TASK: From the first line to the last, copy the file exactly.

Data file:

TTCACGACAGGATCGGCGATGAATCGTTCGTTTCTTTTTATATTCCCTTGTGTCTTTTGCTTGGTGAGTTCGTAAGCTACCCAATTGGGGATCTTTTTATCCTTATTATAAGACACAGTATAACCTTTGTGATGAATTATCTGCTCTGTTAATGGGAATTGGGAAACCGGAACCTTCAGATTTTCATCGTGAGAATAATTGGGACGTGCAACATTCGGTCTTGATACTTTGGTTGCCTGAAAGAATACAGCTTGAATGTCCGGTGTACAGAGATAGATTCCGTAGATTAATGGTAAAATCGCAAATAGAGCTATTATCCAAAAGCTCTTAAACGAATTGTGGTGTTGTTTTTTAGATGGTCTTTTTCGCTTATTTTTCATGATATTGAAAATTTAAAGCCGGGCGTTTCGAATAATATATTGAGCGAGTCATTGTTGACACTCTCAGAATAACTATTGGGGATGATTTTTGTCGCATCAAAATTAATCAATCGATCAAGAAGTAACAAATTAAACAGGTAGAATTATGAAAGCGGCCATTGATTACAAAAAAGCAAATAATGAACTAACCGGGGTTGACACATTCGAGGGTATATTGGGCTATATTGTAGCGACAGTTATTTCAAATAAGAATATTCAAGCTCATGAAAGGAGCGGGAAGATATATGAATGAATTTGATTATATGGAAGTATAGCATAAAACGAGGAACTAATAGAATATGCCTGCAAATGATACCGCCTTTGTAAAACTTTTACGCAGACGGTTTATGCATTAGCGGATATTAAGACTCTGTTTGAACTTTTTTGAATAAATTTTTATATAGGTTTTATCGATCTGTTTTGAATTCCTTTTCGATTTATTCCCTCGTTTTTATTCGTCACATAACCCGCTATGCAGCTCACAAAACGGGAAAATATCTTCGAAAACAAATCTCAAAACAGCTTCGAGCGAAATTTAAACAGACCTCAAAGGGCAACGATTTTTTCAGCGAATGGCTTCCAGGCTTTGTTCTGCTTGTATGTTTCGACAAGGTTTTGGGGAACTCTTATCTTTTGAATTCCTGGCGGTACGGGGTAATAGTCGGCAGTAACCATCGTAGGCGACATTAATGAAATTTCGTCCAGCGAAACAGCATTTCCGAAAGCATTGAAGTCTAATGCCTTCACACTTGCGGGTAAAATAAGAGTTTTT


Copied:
TTCACGACAGGATCGGCGATGAATCGTTCGTTTCTTTTTATATTCCCTTGTGTCTTTTGCTTGGTGAGTTCGTAAGCTACCCAATTGGGGATCTTTTTATCCTTATTATAAGACACAGTATAACCTTTGTGATGAATTATCTGCTCTGTTAATGGGAATTGGGAAACCGGAACCTTCAGATTTTCATCGTGAGAATAATTGGGACGTGCAACATTCGGTCTTGATACTTTGGTTGCCTGAAAGAATACAGCTTGAATGTCCGGTGTACAGAGATAGATTCCGTAGATTAATGGTAAAATCGCAAATAGAGCTATTATCCAAAAGCTCTTAAACGAATTGTGGTGTTGTTTTTTAGATGGTCTTTTTCGCTTATTTTTCATGATATTGAAAATTTAAAGCCGGGCGTTTCGAATAATATATTGAGCGAGTCATTGTTGACACTCTCAGAATAACTATTGGGGATGATTTTTGTCGCATCAAAATTAATCAATCGATCAAGAAGTAACAAATTAAACAGGTAGAATTATGAAAGCGGCCATTGATTACAAAAAAGCAAATAATGAACTAACCGGGGTTGACACATTCGAGGGTATATTGGGCTATATTGTAGCGACAGTTATTTCAAATAAGAATATTCAAGCTCATGAAAGGAGCGGGAAGATATATGAATGAATTTGATTATATGGAAGTATAGCATAAAACGAGGAACTAATAGAATATGCCTGCAAATGATACCGCCTTTGTAAAACTTTTACGCAGACGGTTTATGCATTAGCGGATATTAAGACTCTGTTTGAACTTTTTTGAATAAATTTTTATATAGGTTTTATCGATCTGTTTTGAATTCCTTTTCGATTTATTCCCTCGTTTTTATTCGTCACATAACCCGCTATGCAGCTCACAAAACGGGAAAATATCTTCGAAAACAAATCTCAAAACAGCTTCGAGCGAAATTTAAACAGACCTCAAAGGGCAACGATTTTTTCAGCGAATGGCTTCCAGGCTTTGTTCTGCTTGTATGTTTCGACAAGGTTTTGGGGAACTCTTATCTTTTGAATTCCTGGCGGTACGGGGTAATAGTCGGCAGTAACCATCGTAGGCGACATTAATGAAATTTCGTCCAGCGAAACAGCATTTCCGAAAGCATTGAAGTCTAATGCCTTCACACTTGCGGGTAAAATAAGAGTTTTT